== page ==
I don't know, I mean I've always argued that The Lord of the Rings is impossible to directly translate to film. Tolkien infamous did things that writing courses at that time would directly advise you not to do. Some good example:ive been a tolkien fan since i read the lord of the rings and the silmarillion as a kid in the 80's!
the films took way too many liberties imo, and borrowed all the worst elements from the awesome bakshi cartoon. that said, the costume designs and visuals were outstanding.
i collected the toybiz line, but the scale was too big and made for awkward army building. with the number of characters in that movie, it really shouldve been done in 3 3/4.
- The Departure of Boromir is the first chapter in the The Two Towers, but that's immensely anti-climactic for cinema. I get why Jackson chose to end Fellowship of the Ring with the death rather than open the next with it. If or when you view the timeline as just one large story rather than how the books are numerically structured, it's rather trivial. Like Shelob being the climax of The Two Towers novel, Jackson isn't incorrect. It is occurring at the same time as the Siege of Mina's Tirith.
- Immensely important developments in the novels plot are told retrospectively through mere accounts and dialogue. We're told of Saruman imprisoning Gandalf at Orthanc and the Ents causing the fall of Isengard and subsequently capturing Saruman, for instance, without ever actually witnessing the events as they unfolded. Perhaps that can work in a novel, but it's incredibly unsatisfying on film. Can you imagine how disappointing it would be to go to see Isengard flooded and Merry and Pippin just say "Yeah the Ents did this" and just...that's it? That sort of thing doesn't work in a visual medium. You can't just say it happened and show the after effects, you need to show it as it's happening. It's the same with the whole film prologue, it sets up the world by showing it rather than telling it.
- I completely understand some of the omissions and alterations. I'm one of the few who seems to get the purpose of Tom Bombadil and even enjoy those segments, but even I can't deny...it's not required. Glorfindel is wonderful and adds to the world building...but he never appears again. I can understand just why they'd rather alter that role to one that's got slightly more significance, though I feel bad that he's been screwed over two times now: Legolas in the Bakshi cartoon, Arwen in the live-action. I get its thematic purpose, that war effects all lands eventually, but even I didn't really miss the Scouring of the Shire. It's just so depressing. Plus some things are really debatable as to whether or not they even are an alteration.
I never saw it as Theoden was under a literal spell from Wormtongue and Saruman. I never interpreted the Helms Deep wall breach as a "bomb," but view the description I suppose it could be. Just interpretation.
- I think, visually, they really nailed Tolkien better than any other interpretation. I'd always seen pre-movie versions of hobbits that looks so...Oompa Loompa silly. I liked seeing a more serious take, where they're proportionate...just small. Some of the films designs I will never un-see, they're so spot on for me. I had no idea how they'd pull off Ents without people laughing...but by God, they pulled it off and in a serious way.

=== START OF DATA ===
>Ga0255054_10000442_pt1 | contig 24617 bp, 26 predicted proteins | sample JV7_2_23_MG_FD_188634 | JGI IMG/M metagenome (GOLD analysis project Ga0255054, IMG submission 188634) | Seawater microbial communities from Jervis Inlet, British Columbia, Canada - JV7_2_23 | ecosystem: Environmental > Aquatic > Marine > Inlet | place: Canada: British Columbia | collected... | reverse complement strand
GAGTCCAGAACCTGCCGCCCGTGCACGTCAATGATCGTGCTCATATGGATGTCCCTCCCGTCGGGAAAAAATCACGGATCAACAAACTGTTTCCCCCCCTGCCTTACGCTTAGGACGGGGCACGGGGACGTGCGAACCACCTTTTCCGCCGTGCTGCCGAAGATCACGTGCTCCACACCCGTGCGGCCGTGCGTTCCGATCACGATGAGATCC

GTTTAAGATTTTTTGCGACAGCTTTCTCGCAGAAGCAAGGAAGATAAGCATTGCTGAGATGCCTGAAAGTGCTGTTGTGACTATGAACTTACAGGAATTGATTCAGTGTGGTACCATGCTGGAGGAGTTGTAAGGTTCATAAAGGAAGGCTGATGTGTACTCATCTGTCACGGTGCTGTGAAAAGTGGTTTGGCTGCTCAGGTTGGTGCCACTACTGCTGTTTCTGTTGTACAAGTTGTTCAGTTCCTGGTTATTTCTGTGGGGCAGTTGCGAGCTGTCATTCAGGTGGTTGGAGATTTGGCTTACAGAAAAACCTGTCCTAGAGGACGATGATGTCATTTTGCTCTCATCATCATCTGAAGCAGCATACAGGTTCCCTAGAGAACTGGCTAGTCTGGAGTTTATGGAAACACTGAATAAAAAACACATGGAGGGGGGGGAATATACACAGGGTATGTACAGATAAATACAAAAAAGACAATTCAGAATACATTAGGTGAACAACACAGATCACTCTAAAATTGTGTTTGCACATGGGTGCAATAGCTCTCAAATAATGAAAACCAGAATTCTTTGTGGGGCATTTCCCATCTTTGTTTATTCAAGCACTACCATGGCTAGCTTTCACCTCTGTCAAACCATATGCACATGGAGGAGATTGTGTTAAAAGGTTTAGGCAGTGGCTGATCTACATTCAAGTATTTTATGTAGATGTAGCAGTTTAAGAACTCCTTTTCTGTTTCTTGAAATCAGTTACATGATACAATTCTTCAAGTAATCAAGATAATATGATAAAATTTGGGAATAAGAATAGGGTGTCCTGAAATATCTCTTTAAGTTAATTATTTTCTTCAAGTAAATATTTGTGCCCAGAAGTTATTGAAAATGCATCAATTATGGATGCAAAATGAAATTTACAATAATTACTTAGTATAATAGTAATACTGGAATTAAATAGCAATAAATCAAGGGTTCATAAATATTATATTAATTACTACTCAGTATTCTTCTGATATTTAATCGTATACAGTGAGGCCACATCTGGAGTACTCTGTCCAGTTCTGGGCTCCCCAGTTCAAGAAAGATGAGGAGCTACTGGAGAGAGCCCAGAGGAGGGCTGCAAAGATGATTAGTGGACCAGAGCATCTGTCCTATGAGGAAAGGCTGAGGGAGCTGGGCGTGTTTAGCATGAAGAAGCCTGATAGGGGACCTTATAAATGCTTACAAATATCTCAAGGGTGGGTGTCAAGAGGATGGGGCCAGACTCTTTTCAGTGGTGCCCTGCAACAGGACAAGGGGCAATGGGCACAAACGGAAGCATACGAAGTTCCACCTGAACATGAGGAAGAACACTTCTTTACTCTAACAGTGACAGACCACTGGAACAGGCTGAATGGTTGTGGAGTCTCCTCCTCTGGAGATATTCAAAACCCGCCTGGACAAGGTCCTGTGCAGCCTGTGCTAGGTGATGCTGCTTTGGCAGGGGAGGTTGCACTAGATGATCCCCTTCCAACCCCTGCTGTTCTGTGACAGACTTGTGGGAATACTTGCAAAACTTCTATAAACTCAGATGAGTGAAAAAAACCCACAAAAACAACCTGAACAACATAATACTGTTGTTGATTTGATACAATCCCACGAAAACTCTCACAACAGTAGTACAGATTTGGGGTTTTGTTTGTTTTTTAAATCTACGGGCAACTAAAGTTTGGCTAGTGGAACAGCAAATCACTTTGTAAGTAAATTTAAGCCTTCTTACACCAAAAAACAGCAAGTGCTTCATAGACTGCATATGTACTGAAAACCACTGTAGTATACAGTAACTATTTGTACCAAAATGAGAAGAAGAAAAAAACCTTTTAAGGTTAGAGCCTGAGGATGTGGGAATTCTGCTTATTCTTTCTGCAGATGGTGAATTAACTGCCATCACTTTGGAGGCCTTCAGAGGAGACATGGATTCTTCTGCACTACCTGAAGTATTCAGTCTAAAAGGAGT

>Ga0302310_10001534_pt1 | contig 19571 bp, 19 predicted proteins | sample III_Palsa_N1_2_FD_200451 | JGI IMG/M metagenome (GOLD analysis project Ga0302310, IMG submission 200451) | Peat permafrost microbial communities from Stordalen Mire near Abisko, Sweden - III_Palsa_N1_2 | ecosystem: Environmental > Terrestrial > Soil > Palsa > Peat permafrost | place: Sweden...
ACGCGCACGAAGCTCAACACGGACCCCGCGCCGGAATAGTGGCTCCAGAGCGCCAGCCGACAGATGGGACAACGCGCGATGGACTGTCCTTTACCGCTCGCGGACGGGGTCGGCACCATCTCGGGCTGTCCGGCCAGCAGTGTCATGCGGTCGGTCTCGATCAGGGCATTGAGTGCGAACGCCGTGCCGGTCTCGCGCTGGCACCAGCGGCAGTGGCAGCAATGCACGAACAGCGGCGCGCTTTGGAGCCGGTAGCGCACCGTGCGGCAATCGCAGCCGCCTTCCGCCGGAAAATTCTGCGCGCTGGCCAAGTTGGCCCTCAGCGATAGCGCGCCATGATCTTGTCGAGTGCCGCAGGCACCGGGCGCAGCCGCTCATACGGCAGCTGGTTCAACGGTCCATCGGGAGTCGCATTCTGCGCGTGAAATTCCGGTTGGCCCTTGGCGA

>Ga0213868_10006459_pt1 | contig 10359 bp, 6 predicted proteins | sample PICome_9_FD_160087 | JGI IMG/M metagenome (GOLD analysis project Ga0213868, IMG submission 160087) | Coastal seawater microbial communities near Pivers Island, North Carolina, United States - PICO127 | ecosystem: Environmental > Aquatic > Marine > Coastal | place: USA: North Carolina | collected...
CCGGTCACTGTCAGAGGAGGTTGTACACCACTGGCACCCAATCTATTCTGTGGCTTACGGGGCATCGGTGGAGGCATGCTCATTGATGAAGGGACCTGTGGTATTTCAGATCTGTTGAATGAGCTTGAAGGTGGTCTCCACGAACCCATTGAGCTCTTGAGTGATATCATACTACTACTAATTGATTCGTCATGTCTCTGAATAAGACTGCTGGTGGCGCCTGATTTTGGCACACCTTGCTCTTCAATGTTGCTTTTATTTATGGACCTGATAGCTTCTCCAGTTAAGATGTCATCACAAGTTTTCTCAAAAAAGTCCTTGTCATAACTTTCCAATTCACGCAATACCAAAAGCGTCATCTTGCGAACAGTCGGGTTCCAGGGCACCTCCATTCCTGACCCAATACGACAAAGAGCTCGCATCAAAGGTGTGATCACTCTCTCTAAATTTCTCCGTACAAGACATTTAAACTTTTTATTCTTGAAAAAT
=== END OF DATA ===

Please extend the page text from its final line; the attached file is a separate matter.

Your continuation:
Overall, I think the films did the best they could with what Tolkien wrote. I feel they really nail the heart and spirit of the books. But with that said, that doesn't mean there weren't things I disliked. I never cared for Galadriel going nuclear, it's too campy. I hated Faramir's temporary heel turn on Frodo, so betrays the character. Thankfully he begins to act more like book Faramir again by Return of the King. I'm not a fan of the Warg battle filler sequence. Elves at Helms Deep always irked me because this is a battle for men, it makes men look weak by proxy, as if they need help. Also was always disappointed by the omission of Eomer from the ENTIRE battle. I always argued, really, he's Boromir's "replacement," so to speak. I still hate Legolas managing to kill a Mumikil all by himself. Is he Spider-Man? These films were largely so serious, but that was the obligatory over-the-top Hollywood moment. I suppose I understand why this was done...but...I also hate that they used the Army of the Dead to just quickly wrap up the Siege of Gondor. Duex Ex Army of the Dead! I get it, how else are you gonna end it quickly considering...film...but it'll always irk me.
I mean they're not perfect, but I think they're darn fine films over-all and deserved the praise they recieved..
But as for, say, the toylines sustainability...it seems a niche audience. Perhaps it wasn't when they were coming out, but seems so now. Like if SW is the big commercial property of science-fiction, Star Trek was always sort of the second fiddle niche one. Smaller amount of collectors, smaller amount of merch. Well, it's sort of the same for Harry Potter vs. LOTR but for fantasy. I just don't think it has as much sustainability to go on and on and on and on with army builders. One issue is, when it comes to a lot of troops in the LOTR films, there's not really much uniformity. Every Mordor Orc is armored differently, a large amount of Rohirrim are armored uniquely, Gondorian Rangers are different, Haradrim are predominately individual, etc. I mean, there's even tons of different Uruks. You've got Captains, Pikeman, Crossbowman, Swordsman, Berzerkers, Amon Hen Uruk's, etc. I mean...I just don't know. I'd be IN LOVE with it, but I just can't see it being successful enough these days to ever really get that far.
I will say though, there are so many STUNNING armors in this franchise. Some of my favorites are the Prologue Elves, the Rohirrim Royal Guard, Eomer's armor, Theoden's armor...I mean it goes on and on.